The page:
THE NEW safety standards, which were announced May 27, make three matieral changes in the procedure for testing polio vaccine.First, larger samples of each lot
must be tested to make more certain that any live virus present is picked up. Second, the killing process is somewhat lengthened and two successive negative tests for live virus instead of one are required at the end of the killing process. Third, the vaccine must be tested for live polio virus after bottling.
The new standards invite two comments. To begin with, there is no requirement for duplicate testing of all lots of vaccine (although the Public Health Service is increasing the number of lots on which it is running tests). The reasons why PHS has not asked for full duplicate testing are that the Health Service hasn't the manpower or facilities to perform them, and doesn't believe duplicate tests are necessary. Last year, the vaccine used in the field trial was triplicate-tested because few laboratories were experienced in performing the tests, and as a test of the reliability of the safety tests themselves. The tests (especially the tissue culture tests) were found sufficiently reliable so that no purpose would be served by holding up immunizations this year until all lots of vaccine could be duplicate-tested.
THE OTHER comment is that the new testing procedures, as Dr. Scheele has said, make a safe vaccine safer. They lock up all the doors through which live virus could have got into the Cutter vaccine, or might get into other vaccine. However, they could and should have been developed before the Cutter incident. Failing that, they could and should have been developed without putting the immunization program into reverse.
In saying this, I am aware, of course, that I have the benefit of hindsight. Also, I am urging someone else to have shown courage I, for one, might have lacked, had I been in the kitchen when the heat was on.
It seems to me that the Surgeon General should have announced, as soon as he realized that some of the Cutter vaccine had gone sour, that Cutter's Polio vaccine production unit had been shut down and would not be reopened until it had been entirely rebuilt under the most severe safeguards. Simultaneously, he should have directed other manufacturers to perform a final afterbottling live virus test on a sample of adequate size. This would have provided immediate protection against live virus in the final product (however it got there), and enabled the immunization program to proceed. Any other needed changes in safety standards could then have been made later.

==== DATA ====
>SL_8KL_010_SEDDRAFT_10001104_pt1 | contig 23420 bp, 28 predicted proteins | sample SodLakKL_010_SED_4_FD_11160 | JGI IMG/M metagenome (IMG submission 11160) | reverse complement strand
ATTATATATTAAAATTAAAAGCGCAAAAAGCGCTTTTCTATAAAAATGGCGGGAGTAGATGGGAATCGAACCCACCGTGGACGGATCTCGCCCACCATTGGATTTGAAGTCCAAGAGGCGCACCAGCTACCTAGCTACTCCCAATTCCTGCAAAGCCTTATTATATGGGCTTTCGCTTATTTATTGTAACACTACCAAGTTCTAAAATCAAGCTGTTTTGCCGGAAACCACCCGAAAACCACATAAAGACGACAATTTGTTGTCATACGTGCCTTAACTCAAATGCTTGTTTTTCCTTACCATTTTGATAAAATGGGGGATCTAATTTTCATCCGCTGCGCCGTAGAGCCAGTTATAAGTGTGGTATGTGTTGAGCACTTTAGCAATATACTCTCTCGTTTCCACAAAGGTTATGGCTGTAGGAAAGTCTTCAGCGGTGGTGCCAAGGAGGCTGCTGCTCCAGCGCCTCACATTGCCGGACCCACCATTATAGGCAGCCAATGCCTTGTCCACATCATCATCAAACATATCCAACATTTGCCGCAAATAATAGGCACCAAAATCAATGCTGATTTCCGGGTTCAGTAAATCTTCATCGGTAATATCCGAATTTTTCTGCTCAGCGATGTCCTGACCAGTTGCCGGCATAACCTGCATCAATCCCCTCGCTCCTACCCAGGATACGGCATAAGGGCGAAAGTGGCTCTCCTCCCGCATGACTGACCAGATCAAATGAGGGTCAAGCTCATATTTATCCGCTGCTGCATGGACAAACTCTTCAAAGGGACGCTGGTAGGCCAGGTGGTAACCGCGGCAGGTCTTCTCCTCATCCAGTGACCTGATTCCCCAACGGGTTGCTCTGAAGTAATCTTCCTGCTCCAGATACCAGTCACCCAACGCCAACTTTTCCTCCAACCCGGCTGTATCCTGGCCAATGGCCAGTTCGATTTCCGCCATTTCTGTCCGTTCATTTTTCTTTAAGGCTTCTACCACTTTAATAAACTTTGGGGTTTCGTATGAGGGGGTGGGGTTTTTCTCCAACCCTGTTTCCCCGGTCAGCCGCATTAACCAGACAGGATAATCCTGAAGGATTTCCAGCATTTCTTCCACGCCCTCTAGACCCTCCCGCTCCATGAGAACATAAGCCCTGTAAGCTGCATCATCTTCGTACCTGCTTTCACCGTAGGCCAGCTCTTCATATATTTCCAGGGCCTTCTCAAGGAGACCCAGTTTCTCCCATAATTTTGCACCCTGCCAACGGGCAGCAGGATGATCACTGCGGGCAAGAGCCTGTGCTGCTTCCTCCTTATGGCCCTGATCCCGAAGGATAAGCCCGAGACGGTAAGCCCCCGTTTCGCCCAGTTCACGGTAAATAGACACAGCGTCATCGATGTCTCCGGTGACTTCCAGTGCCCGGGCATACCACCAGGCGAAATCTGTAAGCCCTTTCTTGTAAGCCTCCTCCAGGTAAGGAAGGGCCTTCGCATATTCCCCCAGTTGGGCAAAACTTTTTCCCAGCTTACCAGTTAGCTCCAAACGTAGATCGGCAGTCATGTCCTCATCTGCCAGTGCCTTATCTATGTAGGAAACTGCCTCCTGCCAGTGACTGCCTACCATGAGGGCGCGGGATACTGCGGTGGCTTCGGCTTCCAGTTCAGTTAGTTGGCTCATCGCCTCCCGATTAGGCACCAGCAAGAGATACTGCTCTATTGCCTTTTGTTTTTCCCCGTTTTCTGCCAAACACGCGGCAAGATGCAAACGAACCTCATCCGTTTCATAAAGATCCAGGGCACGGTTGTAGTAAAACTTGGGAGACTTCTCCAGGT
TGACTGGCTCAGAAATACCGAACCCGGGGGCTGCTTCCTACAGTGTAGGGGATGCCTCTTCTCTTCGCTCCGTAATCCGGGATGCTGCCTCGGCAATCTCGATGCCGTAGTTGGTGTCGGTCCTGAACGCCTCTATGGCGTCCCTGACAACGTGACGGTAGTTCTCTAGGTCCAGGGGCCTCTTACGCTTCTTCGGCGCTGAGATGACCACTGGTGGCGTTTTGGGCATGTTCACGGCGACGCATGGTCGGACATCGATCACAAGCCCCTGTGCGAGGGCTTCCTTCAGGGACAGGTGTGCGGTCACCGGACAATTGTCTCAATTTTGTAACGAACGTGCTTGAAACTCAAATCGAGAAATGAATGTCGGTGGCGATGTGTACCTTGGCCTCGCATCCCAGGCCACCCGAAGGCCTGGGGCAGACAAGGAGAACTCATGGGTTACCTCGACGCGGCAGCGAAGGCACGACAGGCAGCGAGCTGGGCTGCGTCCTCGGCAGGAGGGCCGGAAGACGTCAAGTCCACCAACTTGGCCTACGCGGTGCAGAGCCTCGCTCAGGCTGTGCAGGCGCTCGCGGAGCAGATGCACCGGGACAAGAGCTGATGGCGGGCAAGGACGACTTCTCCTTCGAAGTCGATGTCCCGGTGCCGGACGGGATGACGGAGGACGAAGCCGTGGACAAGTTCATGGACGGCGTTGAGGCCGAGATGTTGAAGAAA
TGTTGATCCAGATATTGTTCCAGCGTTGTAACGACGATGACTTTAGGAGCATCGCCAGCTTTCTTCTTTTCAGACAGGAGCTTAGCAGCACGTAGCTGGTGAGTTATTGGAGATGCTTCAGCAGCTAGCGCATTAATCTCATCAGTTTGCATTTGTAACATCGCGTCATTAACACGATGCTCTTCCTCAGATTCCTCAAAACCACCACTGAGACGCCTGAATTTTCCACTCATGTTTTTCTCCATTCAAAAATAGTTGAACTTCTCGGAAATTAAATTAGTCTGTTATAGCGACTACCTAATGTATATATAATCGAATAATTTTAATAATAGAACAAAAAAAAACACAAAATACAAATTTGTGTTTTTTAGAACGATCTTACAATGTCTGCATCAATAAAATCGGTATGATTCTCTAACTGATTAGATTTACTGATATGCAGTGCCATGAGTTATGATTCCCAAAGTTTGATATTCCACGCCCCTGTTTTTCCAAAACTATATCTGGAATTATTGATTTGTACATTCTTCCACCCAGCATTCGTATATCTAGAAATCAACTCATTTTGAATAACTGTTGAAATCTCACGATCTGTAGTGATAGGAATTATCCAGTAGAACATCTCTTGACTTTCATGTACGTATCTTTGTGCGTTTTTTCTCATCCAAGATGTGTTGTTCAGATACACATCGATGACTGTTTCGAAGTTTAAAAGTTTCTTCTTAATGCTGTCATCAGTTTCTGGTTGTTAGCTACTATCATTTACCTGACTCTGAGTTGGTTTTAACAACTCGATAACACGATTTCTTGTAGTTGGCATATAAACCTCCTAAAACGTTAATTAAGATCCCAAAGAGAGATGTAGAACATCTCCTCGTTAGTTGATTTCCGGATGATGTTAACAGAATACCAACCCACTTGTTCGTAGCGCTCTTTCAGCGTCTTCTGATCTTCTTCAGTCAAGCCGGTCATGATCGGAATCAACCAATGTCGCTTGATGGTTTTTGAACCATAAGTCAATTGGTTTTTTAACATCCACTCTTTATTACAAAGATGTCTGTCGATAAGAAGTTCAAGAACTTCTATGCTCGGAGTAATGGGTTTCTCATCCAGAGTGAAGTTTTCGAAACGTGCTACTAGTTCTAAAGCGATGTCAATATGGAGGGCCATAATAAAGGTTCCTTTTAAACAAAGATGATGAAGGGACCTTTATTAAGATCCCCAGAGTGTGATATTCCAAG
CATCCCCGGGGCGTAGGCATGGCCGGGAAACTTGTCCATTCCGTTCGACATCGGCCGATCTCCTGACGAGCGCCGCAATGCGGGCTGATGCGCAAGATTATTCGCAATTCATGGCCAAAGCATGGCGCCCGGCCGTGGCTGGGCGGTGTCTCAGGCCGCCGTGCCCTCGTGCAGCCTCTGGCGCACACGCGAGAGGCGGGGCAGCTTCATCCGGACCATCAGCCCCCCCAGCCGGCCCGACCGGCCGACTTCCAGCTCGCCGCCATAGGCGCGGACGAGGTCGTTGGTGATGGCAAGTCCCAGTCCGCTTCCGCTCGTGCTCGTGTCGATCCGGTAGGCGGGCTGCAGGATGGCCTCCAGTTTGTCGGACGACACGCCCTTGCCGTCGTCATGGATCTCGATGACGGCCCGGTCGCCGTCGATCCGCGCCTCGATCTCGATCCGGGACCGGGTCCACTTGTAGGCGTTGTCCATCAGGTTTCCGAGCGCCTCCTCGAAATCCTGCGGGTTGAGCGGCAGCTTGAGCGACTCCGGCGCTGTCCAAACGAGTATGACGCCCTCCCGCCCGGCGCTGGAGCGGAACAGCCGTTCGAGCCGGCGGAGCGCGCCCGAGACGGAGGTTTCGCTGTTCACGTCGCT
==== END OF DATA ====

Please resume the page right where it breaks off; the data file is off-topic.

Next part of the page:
The Surgeon General must or should have recognized almost immediately the probability that he was dealing with live virus, and that how it got there was likely never to be settled for sure. Instead of first conducting a "scientific experiment" to settle largely unanswerable questions, he should have been busy putting out the forest fire that the Cutter accident had started.
If he had paid attention to putting out the fire, much less damage would have been done to the immunization program, to the Public Health Service, to public confidence in the Salk vaccine, to the dignity of the medical profession in general, and, incidentally, to Cutter Laboratories. An ironical feature of the policy the Surgeon General and his superiors actually followed-ironical because this is a Republican, pro-business administration--is that it has served only to deepen Cutter's difficulties. If the Surgeon General had announced that the Cutter polio-vaccine unit would have to be rebuilt--which it will have to be anyhow, if the Berkeley firm again expects to sell the vaccine-Cutter's name would soon have dropped out of the headlines. The Health Service's prolonged refusal to say what the situation was at Cutter and what was being done only kept reporters asking questions and thus kept Cutter's name in the newspapers.
Perhaps the misguided silence on Cutter was merely one more manifestation of a failing that has plagued the Health Service and the Department of Health, Education, and Welfare throughout the vaccine mess. The Health Service and the Department not only hurt the polio program and themselves by doing the wrong things. They did it through plainly avoidable public-relations ineptness, typified by Dr. Scheele's penchant for announcements in the small hours of the morning and by Secretary Hobby's classic fatuity: "No one could have foreseen the public demand for the vaccine."
Shortly before I left Washington, I stopped by for a chat with a friend in the Public Health Service who has nothing to do with polio or vaccines. "The only good thing this mess has shown," he said, "is that people are more discriminating than we think. Most of the kids who missed out on their shots will be back, though perhaps not as soon as they should be. But I don't know how our service will come out. I asked a housewife who withdrew her youngster from the program at his school whether she'd lost confidence in the vaccine. 'No,' she replied, I'm just waiting for the Public Health Service to get itself squared away.' "